Avoid “taser” asks to get others to act

by | Mar 4, 2013 | Blog | 0 comments

Don’t emulate Yahoo— regardless of your stance on telecommuting— when you’re calling others to action.

Yahoo the employer is lucky that Yahoo the internet company doesn’t do an OMG! celebrity news feature on organizations. What if OMG! featured not just child stars gone bad, but also companies that crave controversy? Yahoo would be front and center.

With its latest controversy—the decision to end work-from-home-arrangements—Yahoo’s leaders added fuel to the fire in the way it handled the announcement.

Based on the news media accounts, CEO Marissa Mayer and Executive Vice President of People and Development Jackie Reses did almost the exact opposite of what’s required for a clear, compelling call to action.

The Yahoo call to action had almost all the elements of a “taser ask.” It stuns and staggers people, causing them to freeze or flee. They may comply with your request, but they’re not eager to commit. And in fact, they may tune out or become disengaged.

Why was it a bad ask? The reasons include:

The timing. Yahoo made the announcement on a Friday afternoon, Pacific time, as the weekend was beginning.

If you’re trying to hide the news or avoid the media, you make a Friday afternoon announcement. If you want people to pay attention, you choose a time when people are focused.

(At least the Yahoo execs didn’t release their memo the day before a holiday as Sarah Palin did when she announced she was resigning as Alaska governor on July 3. And some wags will say Yahoo’s home workers weren’t working anyway, so does the timing really matter?)

The method. Yahoo used email to announce their decision to all Yahoo employees at the same time, it seemed from the press coverage.

It’s better first to notify those who are most affected—in this case managers and the work-at-home employees and give them an opportunity to ask questions. Ideally, you want them involved in helping you structure the change and the announcement. Then once they’re on board, you explain the decision to everyone else.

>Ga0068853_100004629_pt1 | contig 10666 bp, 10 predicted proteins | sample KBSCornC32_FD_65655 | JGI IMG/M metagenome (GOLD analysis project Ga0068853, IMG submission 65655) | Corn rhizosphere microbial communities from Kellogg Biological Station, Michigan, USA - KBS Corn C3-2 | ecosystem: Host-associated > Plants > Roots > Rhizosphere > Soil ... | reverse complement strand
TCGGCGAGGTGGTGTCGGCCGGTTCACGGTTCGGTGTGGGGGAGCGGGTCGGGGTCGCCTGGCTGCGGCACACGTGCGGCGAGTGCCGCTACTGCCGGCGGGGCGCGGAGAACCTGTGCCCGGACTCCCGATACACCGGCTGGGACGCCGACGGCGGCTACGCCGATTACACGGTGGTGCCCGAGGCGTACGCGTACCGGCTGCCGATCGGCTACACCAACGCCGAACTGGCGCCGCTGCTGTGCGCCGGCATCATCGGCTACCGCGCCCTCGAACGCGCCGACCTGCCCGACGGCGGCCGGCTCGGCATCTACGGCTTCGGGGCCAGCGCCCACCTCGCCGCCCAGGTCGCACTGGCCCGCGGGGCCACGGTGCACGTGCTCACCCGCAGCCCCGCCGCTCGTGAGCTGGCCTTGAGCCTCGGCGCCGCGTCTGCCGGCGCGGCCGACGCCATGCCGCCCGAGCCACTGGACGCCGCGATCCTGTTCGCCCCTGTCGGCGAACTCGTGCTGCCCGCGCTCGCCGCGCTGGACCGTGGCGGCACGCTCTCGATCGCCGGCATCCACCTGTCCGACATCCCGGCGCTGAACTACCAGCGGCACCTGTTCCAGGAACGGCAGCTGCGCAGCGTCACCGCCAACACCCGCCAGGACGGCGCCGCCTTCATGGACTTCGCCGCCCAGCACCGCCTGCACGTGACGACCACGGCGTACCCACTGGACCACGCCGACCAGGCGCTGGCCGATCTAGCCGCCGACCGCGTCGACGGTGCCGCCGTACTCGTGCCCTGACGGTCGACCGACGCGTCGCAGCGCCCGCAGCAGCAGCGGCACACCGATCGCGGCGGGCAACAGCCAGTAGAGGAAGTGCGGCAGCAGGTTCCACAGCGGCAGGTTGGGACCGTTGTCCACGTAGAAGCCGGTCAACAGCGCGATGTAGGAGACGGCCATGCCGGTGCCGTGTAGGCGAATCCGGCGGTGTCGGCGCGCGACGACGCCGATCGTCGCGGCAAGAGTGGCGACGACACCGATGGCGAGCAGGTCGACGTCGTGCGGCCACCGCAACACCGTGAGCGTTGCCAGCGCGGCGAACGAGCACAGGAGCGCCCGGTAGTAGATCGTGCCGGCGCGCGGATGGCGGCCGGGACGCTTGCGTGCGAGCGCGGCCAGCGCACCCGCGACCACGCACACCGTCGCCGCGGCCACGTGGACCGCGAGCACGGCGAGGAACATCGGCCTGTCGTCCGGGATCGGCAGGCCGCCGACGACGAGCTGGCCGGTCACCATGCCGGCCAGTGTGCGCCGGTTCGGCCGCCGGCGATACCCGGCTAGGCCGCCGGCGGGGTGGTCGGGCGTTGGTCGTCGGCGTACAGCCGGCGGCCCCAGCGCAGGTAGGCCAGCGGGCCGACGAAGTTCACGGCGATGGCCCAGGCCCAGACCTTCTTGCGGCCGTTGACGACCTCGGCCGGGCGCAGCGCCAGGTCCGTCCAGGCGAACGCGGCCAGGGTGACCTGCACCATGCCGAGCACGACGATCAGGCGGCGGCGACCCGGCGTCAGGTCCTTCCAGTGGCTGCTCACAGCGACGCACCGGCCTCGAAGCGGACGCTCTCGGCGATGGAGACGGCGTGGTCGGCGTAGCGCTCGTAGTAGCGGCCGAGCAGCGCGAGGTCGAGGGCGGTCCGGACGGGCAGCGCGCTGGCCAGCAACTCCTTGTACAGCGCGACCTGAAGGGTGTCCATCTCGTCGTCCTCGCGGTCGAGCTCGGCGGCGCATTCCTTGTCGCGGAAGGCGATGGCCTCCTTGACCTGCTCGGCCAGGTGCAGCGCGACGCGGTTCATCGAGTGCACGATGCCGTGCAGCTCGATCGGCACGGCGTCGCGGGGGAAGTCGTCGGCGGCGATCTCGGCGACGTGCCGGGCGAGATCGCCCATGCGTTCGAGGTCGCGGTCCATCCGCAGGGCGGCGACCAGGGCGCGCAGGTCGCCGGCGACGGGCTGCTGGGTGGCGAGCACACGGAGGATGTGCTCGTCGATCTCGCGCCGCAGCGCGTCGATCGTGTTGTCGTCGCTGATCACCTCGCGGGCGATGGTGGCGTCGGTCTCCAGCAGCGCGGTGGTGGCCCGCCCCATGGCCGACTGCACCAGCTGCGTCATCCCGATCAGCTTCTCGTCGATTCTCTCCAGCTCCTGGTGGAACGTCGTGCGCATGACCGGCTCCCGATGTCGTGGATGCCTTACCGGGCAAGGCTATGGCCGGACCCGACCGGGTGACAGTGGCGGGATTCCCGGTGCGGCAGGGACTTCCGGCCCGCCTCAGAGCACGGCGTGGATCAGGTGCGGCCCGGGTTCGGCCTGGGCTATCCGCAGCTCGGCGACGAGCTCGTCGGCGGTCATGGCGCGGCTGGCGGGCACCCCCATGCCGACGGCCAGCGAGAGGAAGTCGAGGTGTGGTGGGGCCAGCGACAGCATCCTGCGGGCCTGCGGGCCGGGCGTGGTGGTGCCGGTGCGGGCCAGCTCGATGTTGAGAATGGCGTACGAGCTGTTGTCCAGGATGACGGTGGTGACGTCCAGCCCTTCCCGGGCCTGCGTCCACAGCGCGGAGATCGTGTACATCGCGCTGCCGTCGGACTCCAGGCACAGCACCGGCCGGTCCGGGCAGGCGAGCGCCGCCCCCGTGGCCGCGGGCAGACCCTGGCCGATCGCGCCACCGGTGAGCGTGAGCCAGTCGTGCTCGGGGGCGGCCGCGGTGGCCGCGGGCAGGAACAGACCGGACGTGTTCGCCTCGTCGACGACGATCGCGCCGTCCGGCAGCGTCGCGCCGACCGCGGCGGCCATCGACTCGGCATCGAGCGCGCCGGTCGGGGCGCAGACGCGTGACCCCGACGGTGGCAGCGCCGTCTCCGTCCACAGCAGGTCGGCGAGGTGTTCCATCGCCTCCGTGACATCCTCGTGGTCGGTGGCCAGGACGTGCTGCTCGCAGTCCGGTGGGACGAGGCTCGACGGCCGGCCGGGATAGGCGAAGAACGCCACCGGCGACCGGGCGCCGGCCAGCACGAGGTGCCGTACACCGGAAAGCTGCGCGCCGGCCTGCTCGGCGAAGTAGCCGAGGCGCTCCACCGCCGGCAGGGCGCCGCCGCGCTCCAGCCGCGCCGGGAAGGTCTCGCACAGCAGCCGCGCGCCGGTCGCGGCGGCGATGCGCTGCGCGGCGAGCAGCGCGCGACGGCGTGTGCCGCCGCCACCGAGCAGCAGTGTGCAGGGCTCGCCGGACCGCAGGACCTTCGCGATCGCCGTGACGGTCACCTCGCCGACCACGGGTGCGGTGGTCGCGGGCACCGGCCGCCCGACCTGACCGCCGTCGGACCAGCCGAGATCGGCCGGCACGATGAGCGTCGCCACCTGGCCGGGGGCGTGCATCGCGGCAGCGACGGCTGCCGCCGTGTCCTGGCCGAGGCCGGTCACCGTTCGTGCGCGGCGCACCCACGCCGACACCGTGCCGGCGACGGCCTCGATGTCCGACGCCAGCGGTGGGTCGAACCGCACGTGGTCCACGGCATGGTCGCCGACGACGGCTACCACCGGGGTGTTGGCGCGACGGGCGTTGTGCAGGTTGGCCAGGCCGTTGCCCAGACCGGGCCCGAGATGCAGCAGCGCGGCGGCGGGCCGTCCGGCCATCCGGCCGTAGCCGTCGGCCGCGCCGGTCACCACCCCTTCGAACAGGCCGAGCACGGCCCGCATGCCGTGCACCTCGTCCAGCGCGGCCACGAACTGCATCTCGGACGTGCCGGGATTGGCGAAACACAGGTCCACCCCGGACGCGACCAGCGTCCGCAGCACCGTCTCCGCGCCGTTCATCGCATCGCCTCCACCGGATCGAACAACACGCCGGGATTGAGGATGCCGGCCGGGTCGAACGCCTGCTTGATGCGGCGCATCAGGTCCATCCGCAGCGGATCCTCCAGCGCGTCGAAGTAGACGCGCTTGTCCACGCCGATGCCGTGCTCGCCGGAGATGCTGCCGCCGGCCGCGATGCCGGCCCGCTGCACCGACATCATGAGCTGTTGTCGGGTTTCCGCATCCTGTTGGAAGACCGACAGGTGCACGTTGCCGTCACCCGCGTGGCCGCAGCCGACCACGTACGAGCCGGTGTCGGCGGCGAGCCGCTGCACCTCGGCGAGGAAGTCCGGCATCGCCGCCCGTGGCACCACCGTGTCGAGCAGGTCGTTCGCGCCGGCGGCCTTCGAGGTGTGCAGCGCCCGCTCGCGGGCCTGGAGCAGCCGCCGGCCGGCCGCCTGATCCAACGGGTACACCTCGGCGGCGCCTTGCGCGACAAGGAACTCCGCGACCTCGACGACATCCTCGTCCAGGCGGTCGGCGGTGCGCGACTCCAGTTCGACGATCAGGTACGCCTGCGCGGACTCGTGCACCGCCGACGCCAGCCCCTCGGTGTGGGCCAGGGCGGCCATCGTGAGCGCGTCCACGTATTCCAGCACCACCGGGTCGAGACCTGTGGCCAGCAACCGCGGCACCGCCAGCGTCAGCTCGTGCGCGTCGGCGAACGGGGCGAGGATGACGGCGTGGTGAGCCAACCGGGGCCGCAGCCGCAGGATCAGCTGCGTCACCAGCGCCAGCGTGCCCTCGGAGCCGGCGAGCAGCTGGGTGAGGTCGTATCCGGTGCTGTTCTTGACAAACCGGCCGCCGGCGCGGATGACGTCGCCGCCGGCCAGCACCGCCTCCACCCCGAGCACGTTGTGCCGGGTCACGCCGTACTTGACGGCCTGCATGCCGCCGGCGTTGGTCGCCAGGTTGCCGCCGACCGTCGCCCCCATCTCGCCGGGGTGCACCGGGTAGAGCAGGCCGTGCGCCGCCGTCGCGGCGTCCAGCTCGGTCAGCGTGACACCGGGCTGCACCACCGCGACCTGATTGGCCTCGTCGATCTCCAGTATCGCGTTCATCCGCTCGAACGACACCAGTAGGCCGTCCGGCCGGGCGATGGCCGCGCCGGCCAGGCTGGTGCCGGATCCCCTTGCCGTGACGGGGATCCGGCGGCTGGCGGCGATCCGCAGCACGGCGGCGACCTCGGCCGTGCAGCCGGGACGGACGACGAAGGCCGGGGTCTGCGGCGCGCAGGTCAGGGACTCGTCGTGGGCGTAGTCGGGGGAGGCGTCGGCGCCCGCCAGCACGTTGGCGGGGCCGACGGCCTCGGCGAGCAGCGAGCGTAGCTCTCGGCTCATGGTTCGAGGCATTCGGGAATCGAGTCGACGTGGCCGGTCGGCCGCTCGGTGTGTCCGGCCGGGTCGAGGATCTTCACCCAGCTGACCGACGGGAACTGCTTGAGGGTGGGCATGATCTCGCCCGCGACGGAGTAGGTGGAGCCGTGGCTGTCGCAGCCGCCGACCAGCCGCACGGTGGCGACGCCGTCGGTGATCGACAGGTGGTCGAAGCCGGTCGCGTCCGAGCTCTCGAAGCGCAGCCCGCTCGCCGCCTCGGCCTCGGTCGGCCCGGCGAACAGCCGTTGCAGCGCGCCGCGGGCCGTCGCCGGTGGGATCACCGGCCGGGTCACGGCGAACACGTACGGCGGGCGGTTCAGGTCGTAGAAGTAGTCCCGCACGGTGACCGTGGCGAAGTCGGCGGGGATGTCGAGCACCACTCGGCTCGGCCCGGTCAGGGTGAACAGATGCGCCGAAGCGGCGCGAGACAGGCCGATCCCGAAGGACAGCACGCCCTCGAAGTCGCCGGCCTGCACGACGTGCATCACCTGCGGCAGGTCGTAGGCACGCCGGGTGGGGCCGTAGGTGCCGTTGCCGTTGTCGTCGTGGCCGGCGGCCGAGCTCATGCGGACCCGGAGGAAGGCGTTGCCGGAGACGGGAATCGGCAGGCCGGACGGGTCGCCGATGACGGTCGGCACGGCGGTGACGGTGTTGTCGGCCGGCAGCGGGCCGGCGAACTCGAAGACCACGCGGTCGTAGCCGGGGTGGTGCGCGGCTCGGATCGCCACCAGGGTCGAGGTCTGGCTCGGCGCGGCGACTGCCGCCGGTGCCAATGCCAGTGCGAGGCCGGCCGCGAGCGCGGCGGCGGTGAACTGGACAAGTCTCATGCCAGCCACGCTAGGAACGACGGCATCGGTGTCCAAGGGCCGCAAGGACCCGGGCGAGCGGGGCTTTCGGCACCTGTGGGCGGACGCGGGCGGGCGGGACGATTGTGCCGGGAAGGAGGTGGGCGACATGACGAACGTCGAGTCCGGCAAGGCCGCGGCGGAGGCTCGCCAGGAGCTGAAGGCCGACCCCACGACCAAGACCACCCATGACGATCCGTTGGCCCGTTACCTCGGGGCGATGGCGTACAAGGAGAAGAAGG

The message elements. Yahoo’s call to action, as reported by Kara Swisher of allthingsd was a general request, rather than nuanced. For example, it excluded these elements that make a call to action powerful and compelling and gets people to move:

  1. Not appealing to a higher purpose—Yahoo’s mission.
  2. Not requesting volunteers to lead the way.
  3. Not providing baby steps for work-at-home employees to take, such as returning to the office one or two days a week over the next couple of months, until they’re back in the office full time.
  4. Not providing a lifeline to ask for help.

Yahoo’s request did include a deadline by which to act, which is an important element of good calls to action.

It’s too soon to measure the effectiveness this call to action on the intended participants—namely the at-home workers and their managers—and others at Yahoo. It’s also too early to know the impact on  the company and its performance.

Yet, judging by all the blog posts, news articles, online and offline chatter, Yahoo’s announcement hit a nerve with workers and leaders in all types of organizations.

The unintended consequence is that we’re all talking about the merits of flexible work arrangements, leadership controls and the role of technology, rather than Yahoo’s turnaround and the services and products it offers.

Yahoo may be using this action to trim unneeded workers, as some have suggested, but if so the price may be high in terms of public attention and goodwill.

If Yahoo had followed the principles of crafting compelling calls to action as I teach them, Yahoo leaders wouldn’t have found themselves in this awkward situation.

What are you doing to avoid taser asks and make your calls to action compelling?



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